2

Say you have the following entity that represent an exact resource from a table, we're talking .NET Core with Entity Framework Core, code-first approach.

public class Person 
{
    [Key]
    public int Id { get; set; }
    public string FirstName { get; set; }
    public string LastName { get; set; }
}

Generally speaking when returning DTOs from this class I might decide to just return one field called FullName where I would join first and last name, but rather than duplicating that logic around, how bad of an idea is to just declare a method on Person?

public string GetFullName() 
{
    return $"{FirstName} {LastName}";
}
0
3

In my view this is the intention of code first EF. That you dont have DTOs you simply persist your business objects by magic.

Unfortunately I don't think it works very well. For example if instead of a method you were to add a FullName calculated property you would then have to add more EF attributes to tell it how to handle that property.

Adding attributes tightly couples the object to the datalayer and half a tonne of EF dlls.

The 'best practice' way to use EF is to hide it behind a repository class. However this negates most if not all of its benefits.

EF is the VB6 print preview of databases. You can do DB persistance with a couple of clicks, but once you get to more complex cases its easier to do it yourself from scratch

9
  • I think EF is properly understood as a technology which enables a division of labour. If you have 500 people working on an application, then you have a few EF experts who are there to tackle the interface with the database, which are not the same people as the database designers nor the same as the client-side programmers. I think why most programmers end up scratching their heads with EF (and I'm one example), is because they don't work on the scale where that division of labour exists. – Steve Apr 11 '20 at 11:40
  • seems to me like you have invented an unneeded 3rd set of people. Just don't use EF – Ewan Apr 11 '20 at 12:05
  • exactly. For small teams of generalists, the thing is just another complication. It's only when you're marshalling hundreds or thousands of people in a single firm, many of whom will be second-rate in capability and experience, that having such specialists on the payroll makes sense. – Steve Apr 11 '20 at 12:50
  • 1
    @Ewan: "It's easier to do your own DataLayer" What? That is patently absurd. I'm not saying EF is perfect in every scenario (just like any library, its applicability is contextual), but it is in no way easier to roll your own data layer from scratch. Both the data mapping between database and codebase and resolving relationships between entities is massively simplified by using an ORM like EF (among others). – Flater Apr 11 '20 at 14:27
  • 1
    Datalayer code is the simplest code in any project. Its just boilerplate, but writing it yourself means you avoid 'fighting the system' when you need you do something non standard. I Always advise using the basic sqlclient over EF especialy for novice programmers – Ewan Apr 11 '20 at 15:45
2

It depends on the layering of your application, and if you think your application requires a business layer which is not tied to a specific ORM technology, or if you think such a layer separation is not necessary.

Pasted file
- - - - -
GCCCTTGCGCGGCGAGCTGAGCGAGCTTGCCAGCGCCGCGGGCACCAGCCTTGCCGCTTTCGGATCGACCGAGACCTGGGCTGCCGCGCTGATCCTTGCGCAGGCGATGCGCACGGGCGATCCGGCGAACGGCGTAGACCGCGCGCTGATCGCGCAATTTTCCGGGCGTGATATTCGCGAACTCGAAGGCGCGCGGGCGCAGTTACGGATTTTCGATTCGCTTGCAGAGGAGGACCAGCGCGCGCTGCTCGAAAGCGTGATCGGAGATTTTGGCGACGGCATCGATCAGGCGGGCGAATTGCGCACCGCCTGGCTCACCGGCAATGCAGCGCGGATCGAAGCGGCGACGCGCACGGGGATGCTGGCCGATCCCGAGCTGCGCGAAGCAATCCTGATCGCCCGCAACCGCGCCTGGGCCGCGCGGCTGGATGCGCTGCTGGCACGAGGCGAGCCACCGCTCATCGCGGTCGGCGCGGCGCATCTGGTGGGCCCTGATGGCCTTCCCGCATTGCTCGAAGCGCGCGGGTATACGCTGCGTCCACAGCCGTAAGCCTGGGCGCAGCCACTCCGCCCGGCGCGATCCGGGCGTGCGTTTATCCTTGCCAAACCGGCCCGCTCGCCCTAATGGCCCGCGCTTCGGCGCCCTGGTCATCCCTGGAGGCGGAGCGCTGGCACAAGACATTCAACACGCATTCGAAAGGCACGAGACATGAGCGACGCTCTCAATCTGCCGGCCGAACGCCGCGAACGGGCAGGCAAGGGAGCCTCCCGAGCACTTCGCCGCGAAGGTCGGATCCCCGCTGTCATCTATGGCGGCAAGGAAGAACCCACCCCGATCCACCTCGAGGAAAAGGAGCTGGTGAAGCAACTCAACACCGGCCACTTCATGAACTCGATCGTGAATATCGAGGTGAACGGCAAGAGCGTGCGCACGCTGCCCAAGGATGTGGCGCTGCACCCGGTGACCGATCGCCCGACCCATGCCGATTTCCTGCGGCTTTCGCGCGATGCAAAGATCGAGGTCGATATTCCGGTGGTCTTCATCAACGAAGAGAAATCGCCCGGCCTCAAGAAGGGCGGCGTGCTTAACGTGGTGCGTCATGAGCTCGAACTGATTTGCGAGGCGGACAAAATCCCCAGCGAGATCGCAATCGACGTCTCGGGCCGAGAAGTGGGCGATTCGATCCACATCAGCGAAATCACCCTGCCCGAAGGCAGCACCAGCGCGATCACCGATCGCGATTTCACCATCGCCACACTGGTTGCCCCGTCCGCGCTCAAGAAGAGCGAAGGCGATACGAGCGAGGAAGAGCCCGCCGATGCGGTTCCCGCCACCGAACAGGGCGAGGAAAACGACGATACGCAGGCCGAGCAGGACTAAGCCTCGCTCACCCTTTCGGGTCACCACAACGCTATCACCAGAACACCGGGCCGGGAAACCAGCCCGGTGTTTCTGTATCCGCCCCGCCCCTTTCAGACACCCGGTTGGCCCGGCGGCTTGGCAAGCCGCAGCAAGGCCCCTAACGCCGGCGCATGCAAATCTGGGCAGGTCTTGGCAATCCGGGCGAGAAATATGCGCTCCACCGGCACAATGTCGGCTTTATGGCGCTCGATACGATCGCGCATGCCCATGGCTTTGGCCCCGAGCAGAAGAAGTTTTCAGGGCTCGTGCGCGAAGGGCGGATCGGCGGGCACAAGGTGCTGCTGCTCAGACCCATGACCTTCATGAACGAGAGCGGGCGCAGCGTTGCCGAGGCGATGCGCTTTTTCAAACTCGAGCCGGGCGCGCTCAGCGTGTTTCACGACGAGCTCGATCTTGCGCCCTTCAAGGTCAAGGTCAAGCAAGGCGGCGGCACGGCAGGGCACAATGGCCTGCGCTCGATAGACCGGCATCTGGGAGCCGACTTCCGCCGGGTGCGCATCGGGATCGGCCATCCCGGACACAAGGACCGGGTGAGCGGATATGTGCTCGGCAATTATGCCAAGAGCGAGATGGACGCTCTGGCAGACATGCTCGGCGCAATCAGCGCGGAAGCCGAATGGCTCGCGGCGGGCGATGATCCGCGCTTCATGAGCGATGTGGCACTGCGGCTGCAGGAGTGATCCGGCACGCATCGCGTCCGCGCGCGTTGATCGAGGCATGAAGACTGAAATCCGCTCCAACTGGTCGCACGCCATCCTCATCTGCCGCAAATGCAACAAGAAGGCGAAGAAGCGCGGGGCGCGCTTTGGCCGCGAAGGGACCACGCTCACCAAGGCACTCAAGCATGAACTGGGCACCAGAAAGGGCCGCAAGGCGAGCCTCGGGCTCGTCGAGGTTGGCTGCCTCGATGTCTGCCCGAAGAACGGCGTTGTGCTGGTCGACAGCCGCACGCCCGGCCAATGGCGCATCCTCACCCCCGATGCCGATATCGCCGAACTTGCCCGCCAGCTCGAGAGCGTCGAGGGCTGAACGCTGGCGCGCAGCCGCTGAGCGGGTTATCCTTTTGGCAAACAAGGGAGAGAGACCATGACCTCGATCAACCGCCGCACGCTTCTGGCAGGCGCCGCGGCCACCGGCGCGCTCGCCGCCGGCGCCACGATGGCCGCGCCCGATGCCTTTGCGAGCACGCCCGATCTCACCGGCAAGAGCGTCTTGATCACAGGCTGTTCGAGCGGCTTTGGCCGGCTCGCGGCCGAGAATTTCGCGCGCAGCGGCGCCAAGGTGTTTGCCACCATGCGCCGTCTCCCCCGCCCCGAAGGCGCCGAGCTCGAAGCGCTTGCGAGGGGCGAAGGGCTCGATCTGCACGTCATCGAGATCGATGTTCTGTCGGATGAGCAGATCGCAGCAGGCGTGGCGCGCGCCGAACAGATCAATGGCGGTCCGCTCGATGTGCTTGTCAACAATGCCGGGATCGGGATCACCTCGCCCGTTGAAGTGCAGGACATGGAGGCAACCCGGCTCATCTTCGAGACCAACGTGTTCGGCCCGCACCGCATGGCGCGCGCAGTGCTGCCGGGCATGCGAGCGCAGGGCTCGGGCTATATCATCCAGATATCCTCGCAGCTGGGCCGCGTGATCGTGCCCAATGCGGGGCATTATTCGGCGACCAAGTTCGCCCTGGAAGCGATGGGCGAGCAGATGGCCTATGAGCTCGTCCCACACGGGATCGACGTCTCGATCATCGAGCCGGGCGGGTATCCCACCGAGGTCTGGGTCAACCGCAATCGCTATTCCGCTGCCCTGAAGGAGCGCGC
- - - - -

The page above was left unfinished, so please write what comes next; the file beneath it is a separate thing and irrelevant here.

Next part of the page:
Usually, you decide to have either one layer, where your "business objects" are directly mapped to database tables and contain certain business logic (like a method GetFullName). This is probably sufficient for smaller applications with only a few tables, a few business classes, and not many structural differences between them.

Or, you decide to have two layers, with a full separation between a class PersonDTO which is used for the EF code-first approach of persistence, and a business class Person, which is independent from EF, but holds the business logic. In this case, Person will get a method like GetFullName and providing the same logic in PersonDTO would duplicate it, which is actually what you asked us how to avoid.

I guess it is clear this is a trade-off - the former approach requires less code, but every code which uses your business objects now requires to have dependency on EF as well, and it imposes certain restrictions on how your business classes will have to look like. The latter requires extra code for mapping between PersonDTO and Person (this is where tools like Automapper show their value).

So I recommend you first look what kind of application you are going to write, and if you think the layer separation between DTOs and a business layer makes sense or not. Then you know where to place the methods.

1

In my opinion its better to always project your entities before sending them off to the consumer. There are some ways you can reuse your projection. The most straight forward way is to use extension methods.

internal static class PersonExtensions
{
   public static IQueryable<PersonInfo> Project(this IQueryable<Person> source) 
   {
      return source.Select(p => new PersonInfo { ... }
   }
}

You can also reuse the Expression used from teh Project select. And in EF Core yuo can even use the expression as part of another expression which is pretty cool, but it has the downside of that you need to explicit include navigation properties, something that is automatically resolved when using normal expressions.

private static readonly Expression<Func<Person, PersonInfo>> Projection = p => new PersonInfo { ... };
private static Func<Person, PersonInfo> CompiledProjection = Projection.Compile();

Then it could be used like for example

   .source
   .Include(p => p.navProp)
   .Select(p => new 
   {
      dto = Compiled.Invoke(p),
      children = p.Children.AsQueryable().Select(Projection)
   }

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